Supernatural, episode "Family Remains": A girl feels her "dog" lick her hand from under the bed, but then sees her dog come in from the hallway. In the episode "Hook Man," a few well known urban legends - including the "Aren't you glad you didn't turn the lights on?" one - are played out.

Fortunately for everyone, no. The legend as well as the related ones were probably created as a cautionary tale for women being on their own or living alone.



A woman and her sick mother check into a motel. The daughter goes to fill a prescription at an all night pharmacy. When she returns to the hotel, her key no longer works. She asks the man at the front desk for help, but he does not recognize her. He finally opens the door to her room, revealing that it is empty. The woman's mother is never seen again.

In a less open ended telling, the daughter learns that her mother died of a deadly, contagious disease (like the plague), and the hotel staff got rid of her body. To ensure that the hotel's reputation is not affected by this, they pretend that the woman and her mother never checked in to the hotel.


The Lady Vanishes (1938): Aboard a train, a socialite says an elderly passenger has disappeared, but no one has even heard of or seen this missing woman. Remade twice: once in 1979 and again in 2013.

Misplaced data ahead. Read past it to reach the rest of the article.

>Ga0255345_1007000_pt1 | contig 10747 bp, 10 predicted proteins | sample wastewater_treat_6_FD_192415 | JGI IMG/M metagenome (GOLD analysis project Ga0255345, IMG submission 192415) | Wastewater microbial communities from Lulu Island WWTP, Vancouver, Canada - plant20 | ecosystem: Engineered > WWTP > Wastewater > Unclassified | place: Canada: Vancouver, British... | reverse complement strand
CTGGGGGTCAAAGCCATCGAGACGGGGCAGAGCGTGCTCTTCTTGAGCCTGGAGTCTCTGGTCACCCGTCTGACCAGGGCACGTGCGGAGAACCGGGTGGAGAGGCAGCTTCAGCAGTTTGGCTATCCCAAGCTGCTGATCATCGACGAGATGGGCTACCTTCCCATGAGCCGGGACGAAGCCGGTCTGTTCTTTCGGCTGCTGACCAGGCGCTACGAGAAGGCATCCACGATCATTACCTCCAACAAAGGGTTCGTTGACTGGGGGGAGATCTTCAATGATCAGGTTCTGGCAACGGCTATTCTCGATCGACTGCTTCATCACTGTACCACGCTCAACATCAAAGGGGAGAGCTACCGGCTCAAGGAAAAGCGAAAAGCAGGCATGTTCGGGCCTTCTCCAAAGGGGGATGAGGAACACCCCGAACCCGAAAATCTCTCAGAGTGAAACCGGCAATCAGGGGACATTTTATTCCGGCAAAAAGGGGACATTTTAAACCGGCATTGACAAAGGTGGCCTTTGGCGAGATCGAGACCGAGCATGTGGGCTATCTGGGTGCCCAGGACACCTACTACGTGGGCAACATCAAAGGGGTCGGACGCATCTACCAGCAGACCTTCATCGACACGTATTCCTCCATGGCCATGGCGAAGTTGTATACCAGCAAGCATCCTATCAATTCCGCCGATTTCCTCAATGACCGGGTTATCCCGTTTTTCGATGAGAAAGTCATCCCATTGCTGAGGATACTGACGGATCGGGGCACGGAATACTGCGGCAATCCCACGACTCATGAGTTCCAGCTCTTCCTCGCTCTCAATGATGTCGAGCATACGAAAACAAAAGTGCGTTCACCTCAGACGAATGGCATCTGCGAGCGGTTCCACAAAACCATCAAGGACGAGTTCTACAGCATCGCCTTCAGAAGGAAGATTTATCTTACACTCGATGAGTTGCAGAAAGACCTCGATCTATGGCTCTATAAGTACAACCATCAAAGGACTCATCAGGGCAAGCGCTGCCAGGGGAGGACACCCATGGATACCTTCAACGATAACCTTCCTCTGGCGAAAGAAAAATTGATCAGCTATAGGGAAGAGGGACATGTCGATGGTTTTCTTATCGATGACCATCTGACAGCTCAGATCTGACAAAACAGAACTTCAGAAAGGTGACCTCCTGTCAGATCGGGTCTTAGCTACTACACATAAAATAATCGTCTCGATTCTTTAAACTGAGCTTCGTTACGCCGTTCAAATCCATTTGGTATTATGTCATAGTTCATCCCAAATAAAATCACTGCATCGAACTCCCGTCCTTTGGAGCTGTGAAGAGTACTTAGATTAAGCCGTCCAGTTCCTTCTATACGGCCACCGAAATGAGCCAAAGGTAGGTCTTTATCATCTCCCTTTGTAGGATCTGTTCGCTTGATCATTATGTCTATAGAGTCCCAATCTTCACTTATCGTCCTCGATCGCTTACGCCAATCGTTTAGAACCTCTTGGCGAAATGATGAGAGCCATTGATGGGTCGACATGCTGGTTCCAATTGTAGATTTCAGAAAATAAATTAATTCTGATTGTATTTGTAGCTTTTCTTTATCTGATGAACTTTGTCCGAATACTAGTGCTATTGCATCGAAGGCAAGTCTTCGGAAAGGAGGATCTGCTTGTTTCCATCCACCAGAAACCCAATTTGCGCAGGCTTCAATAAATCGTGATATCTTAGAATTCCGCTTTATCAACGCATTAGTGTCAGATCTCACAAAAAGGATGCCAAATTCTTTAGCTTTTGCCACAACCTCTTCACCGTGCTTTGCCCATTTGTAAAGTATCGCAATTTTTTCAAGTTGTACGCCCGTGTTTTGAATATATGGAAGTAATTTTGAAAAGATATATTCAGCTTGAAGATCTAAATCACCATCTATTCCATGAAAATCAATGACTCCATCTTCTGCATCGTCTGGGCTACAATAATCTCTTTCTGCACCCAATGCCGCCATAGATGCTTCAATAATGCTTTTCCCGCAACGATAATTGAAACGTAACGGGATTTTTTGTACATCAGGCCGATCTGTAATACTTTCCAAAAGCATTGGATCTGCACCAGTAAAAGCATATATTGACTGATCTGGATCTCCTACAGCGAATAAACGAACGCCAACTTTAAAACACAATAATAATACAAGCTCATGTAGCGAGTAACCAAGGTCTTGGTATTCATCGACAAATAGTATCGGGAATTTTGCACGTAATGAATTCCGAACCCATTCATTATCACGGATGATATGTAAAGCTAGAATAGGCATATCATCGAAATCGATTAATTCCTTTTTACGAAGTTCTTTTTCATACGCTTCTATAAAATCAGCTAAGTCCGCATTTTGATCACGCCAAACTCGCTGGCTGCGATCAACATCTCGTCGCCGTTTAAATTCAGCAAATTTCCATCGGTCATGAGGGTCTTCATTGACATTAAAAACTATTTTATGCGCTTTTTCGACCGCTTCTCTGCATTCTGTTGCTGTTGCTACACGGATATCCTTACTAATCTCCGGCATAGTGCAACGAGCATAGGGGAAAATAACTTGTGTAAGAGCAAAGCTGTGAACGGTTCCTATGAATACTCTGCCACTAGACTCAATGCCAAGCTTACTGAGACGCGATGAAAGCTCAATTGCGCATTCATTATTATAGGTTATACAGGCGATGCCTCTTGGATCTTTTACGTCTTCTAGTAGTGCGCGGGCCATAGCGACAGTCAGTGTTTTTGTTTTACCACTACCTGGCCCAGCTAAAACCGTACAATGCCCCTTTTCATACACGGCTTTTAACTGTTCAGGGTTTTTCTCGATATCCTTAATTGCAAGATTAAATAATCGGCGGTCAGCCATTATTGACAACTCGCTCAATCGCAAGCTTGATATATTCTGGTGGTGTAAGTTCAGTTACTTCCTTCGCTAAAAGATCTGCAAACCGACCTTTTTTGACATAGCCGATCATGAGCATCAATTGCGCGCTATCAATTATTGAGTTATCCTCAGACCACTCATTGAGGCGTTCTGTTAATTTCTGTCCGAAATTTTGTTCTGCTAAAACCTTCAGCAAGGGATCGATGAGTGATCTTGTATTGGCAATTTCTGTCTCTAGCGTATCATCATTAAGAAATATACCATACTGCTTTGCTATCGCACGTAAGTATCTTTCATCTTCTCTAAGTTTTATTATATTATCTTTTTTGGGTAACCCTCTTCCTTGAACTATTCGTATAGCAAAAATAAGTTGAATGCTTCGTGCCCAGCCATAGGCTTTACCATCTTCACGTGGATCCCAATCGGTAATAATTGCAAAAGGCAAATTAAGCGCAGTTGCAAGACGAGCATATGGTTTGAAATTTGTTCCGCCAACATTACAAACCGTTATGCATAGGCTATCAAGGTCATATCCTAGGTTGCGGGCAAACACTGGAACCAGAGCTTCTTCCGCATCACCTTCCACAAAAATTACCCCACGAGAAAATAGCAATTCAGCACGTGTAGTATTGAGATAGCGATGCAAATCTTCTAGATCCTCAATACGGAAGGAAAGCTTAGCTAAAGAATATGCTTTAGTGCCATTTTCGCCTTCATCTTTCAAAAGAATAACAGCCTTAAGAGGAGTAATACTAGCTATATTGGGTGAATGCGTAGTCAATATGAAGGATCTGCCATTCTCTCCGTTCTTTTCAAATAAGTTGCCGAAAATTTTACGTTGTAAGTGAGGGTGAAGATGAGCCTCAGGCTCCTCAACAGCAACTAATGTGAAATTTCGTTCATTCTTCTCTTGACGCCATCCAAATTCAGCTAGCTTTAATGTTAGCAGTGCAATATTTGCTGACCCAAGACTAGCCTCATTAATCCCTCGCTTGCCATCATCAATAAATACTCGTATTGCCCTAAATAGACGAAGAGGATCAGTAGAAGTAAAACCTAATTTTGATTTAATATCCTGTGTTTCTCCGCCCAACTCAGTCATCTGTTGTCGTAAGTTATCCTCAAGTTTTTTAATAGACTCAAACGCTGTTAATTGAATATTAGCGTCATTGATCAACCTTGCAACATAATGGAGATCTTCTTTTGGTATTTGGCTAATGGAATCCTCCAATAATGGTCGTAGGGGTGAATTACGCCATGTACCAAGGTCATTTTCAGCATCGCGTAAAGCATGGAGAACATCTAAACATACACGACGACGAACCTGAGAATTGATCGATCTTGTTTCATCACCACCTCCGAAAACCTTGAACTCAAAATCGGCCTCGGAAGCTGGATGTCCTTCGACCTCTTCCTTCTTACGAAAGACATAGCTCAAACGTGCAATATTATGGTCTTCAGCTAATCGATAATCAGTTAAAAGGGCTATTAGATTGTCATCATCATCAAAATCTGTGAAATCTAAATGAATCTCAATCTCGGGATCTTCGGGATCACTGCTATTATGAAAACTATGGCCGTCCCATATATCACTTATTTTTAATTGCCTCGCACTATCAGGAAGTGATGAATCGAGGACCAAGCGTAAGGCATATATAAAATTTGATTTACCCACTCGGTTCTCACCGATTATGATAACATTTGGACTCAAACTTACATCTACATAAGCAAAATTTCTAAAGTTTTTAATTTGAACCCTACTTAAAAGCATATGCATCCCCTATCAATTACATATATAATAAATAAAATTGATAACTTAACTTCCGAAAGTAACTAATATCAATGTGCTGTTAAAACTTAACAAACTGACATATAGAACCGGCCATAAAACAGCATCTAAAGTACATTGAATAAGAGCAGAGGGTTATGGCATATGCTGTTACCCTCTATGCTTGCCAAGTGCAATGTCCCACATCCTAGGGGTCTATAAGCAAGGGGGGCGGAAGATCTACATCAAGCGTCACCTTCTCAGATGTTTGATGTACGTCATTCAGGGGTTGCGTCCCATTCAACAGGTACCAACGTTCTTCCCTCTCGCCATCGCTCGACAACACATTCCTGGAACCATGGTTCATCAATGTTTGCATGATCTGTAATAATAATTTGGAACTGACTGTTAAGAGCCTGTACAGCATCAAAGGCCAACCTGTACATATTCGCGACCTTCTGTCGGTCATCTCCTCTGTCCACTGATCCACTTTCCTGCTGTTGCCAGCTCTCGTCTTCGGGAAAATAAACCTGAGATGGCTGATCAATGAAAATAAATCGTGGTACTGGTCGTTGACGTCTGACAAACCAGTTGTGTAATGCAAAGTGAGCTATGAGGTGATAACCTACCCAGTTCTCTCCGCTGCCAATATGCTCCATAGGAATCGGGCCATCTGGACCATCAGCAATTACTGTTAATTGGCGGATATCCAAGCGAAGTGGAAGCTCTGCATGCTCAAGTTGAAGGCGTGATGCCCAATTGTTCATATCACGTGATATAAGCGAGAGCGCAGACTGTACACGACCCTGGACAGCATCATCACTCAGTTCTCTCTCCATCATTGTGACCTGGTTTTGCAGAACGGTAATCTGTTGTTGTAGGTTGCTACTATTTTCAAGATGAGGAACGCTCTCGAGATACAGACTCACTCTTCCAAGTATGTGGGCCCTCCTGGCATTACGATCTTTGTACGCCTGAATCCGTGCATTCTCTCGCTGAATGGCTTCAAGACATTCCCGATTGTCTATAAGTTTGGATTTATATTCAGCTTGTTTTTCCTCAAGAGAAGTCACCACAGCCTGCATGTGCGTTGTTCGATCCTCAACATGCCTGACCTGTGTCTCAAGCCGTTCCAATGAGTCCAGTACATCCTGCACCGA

So Long at the Fair (1950): A woman in Paris believes her brother has gone missing from their hotel. However, the staff has no recollection of him ever checking in.

Dangerous Crossing (1953): On a cruise, a wife says her husband has gone missing. Yet the manifest lists her as traveling alone. Remade as a TV movie, Treacherous Crossing, in 1992.

Bunny Lake is Missing (1965): Ann's daughter is nowhere to be found when she goes to pick her up at school, and no one believes that she ever existed.

Flightplan (2005): A recent widow with her young daughter in tow escorts her husband's body back to America from Berlin. After dozing off in mid-flight, the woman wakes up to find her daughter missing. The whole plane has no memory of the child ever getting on the plane.

Alfred Hitchcock Presents, episode "Into Thin Air": In a Parisian hotel, a woman claims her mother has gone missing from their room. Of course the staff has no record of her.

Beyond Belief: Fact or Fiction, segment "Room 245": Follows the original legend, and it is labeled as "Fact."

The End of Her Honeymoon (1913) by Marie Belloc Lowndes: On her honeymoon, a newlywed's husband disappears from their hotel.

There is conflicting information about the origins of this legend. While some say it is based on factual instances where hotels had to secretly discard of guests stricken with the plague, there is a lack of recorded evidence.



If you stand before a candlelit mirror and repeat "Bloody Mary" three or five times, an evil spirit will appear and possibly kill you.

She goes by many other names: Hell Mary, Mary Worth, Mary Worthington, Mary Whales, Mary Johnson, Mary Lou, Mary Jane, Sally, Kathy, Agnes, Black Agnes, Aggie, Svarte Madame.

There are different rituals for summoning Mary. Sometimes a candle must be lit before blowing it out after the third "Bloody Mary" is said. An alternate mantra is "I believe in Mary Worth."